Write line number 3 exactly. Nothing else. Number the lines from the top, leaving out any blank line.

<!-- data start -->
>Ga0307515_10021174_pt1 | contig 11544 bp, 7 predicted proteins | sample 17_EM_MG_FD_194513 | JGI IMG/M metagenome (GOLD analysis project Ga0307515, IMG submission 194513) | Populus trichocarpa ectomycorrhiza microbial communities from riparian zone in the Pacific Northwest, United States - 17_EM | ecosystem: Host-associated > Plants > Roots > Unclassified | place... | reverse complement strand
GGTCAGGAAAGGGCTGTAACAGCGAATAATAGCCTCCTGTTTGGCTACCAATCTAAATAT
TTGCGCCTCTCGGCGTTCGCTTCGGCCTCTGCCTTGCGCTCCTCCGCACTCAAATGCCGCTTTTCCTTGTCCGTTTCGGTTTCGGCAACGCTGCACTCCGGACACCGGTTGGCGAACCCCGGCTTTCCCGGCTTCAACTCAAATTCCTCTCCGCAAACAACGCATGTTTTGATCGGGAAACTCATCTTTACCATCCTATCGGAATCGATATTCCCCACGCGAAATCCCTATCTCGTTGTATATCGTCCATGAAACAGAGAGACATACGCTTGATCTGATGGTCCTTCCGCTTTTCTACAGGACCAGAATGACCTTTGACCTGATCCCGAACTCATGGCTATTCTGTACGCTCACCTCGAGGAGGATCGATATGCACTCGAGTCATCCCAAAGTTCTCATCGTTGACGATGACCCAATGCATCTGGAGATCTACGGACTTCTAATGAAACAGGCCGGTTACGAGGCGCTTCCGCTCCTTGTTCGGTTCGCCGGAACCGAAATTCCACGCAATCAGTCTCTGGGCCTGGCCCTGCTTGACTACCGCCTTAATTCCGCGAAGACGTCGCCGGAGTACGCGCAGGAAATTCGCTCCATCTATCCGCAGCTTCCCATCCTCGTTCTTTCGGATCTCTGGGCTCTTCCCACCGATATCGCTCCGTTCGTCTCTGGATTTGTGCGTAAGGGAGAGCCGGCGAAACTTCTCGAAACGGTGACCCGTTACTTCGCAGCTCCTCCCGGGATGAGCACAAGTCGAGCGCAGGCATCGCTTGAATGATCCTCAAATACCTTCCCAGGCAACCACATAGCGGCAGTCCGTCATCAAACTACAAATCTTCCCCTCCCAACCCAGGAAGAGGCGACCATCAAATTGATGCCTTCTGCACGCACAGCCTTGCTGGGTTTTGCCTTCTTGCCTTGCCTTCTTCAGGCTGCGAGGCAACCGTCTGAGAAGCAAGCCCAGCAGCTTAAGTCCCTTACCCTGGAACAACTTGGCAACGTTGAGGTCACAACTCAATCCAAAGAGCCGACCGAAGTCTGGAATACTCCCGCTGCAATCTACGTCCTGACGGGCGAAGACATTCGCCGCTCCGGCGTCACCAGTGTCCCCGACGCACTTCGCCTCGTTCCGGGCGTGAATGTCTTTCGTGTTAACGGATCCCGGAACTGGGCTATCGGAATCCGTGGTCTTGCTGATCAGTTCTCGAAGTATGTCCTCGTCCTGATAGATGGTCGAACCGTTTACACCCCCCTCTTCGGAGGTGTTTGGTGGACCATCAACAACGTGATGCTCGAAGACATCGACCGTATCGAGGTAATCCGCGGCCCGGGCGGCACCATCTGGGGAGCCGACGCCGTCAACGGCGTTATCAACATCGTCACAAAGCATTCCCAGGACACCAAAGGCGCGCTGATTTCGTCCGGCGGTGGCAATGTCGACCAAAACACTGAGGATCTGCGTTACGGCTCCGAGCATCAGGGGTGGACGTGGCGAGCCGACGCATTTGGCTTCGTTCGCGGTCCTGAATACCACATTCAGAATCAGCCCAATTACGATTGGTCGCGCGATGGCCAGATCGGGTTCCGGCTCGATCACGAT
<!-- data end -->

TTGCGCCTCTCGGCGTTCGCTTCGGCCTCTGCCTTGCGCTCCTCCGCACTCAAATGCCGCTTTTCCTTGTCCGTTTCGGTTTCGGCAACGCTGCACTCCGGACACCGGTTGGCGAACCCCGGCTTTCCCGGCTTCAACTCAAATTCCTCTCCGCAAACAACGCATGTTTTGATCGGGAAACTCATCTTTACCATCCTATCGGAATCGATATTCCCCACGCGAAATCCCTATCTCGTTGTATATCGTCCATGAAACAGAGAGACATACGCTTGATCTGATGGTCCTTCCGCTTTTCTACAGGACCAGAATGACCTTTGACCTGATCCCGAACTCATGGCTATTCTGTACGCTCACCTCGAGGAGGATCGATATGCACTCGAGTCATCCCAAAGTTCTCATCGTTGACGATGACCCAATGCATCTGGAGATCTACGGACTTCTAATGAAACAGGCCGGTTACGAGGCGCTTCCGCTCCTTGTTCGGTTCGCCGGAACCGAAATTCCACGCAATCAGTCTCTGGGCCTGGCCCTGCTTGACTACCGCCTTAATTCCGCGAAGACGTCGCCGGAGTACGCGCAGGAAATTCGCTCCATCTATCCGCAGCTTCCCATCCTCGTTCTTTCGGATCTCTGGGCTCTTCCCACCGATATCGCTCCGTTCGTCTCTGGATTTGTGCGTAAGGGAGAGCCGGCGAAACTTCTCGAAACGGTGACCCGTTACTTCGCAGCTCCTCCCGGGATGAGCACAAGTCGAGCGCAGGCATCGCTTGAATGATCCTCAAATACCTTCCCAGGCAACCACATAGCGGCAGTCCGTCATCAAACTACAAATCTTCCCCTCCCAACCCAGGAAGAGGCGACCATCAAATTGATGCCTTCTGCACGCACAGCCTTGCTGGGTTTTGCCTTCTTGCCTTGCCTTCTTCAGGCTGCGAGGCAACCGTCTGAGAAGCAAGCCCAGCAGCTTAAGTCCCTTACCCTGGAACAACTTGGCAACGTTGAGGTCACAACTCAATCCAAAGAGCCGACCGAAGTCTGGAATACTCCCGCTGCAATCTACGTCCTGACGGGCGAAGACATTCGCCGCTCCGGCGTCACCAGTGTCCCCGACGCACTTCGCCTCGTTCCGGGCGTGAATGTCTTTCGTGTTAACGGATCCCGGAACTGGGCTATCGGAATCCGTGGTCTTGCTGATCAGTTCTCGAAGTATGTCCTCGTCCTGATAGATGGTCGAACCGTTTACACCCCCCTCTTCGGAGGTGTTTGGTGGACCATCAACAACGTGATGCTCGAAGACATCGACCGTATCGAGGTAATCCGCGGCCCGGGCGGCACCATCTGGGGAGCCGACGCCGTCAACGGCGTTATCAACATCGTCACAAAGCATTCCCAGGACACCAAAGGCGCGCTGATTTCGTCCGGCGGTGGCAATGTCGACCAAAACACTGAGGATCTGCGTTACGGCTCCGAGCATCAGGGGTGGACGTGGCGAGCCGACGCATTTGGCTTCGTTCGCGGTCCTGAATACCACATTCAGAATCAGCCCAATTACGATTGGTCGCGCGATGGCCAGATCGGGTTCCGGCTCGATCACGAT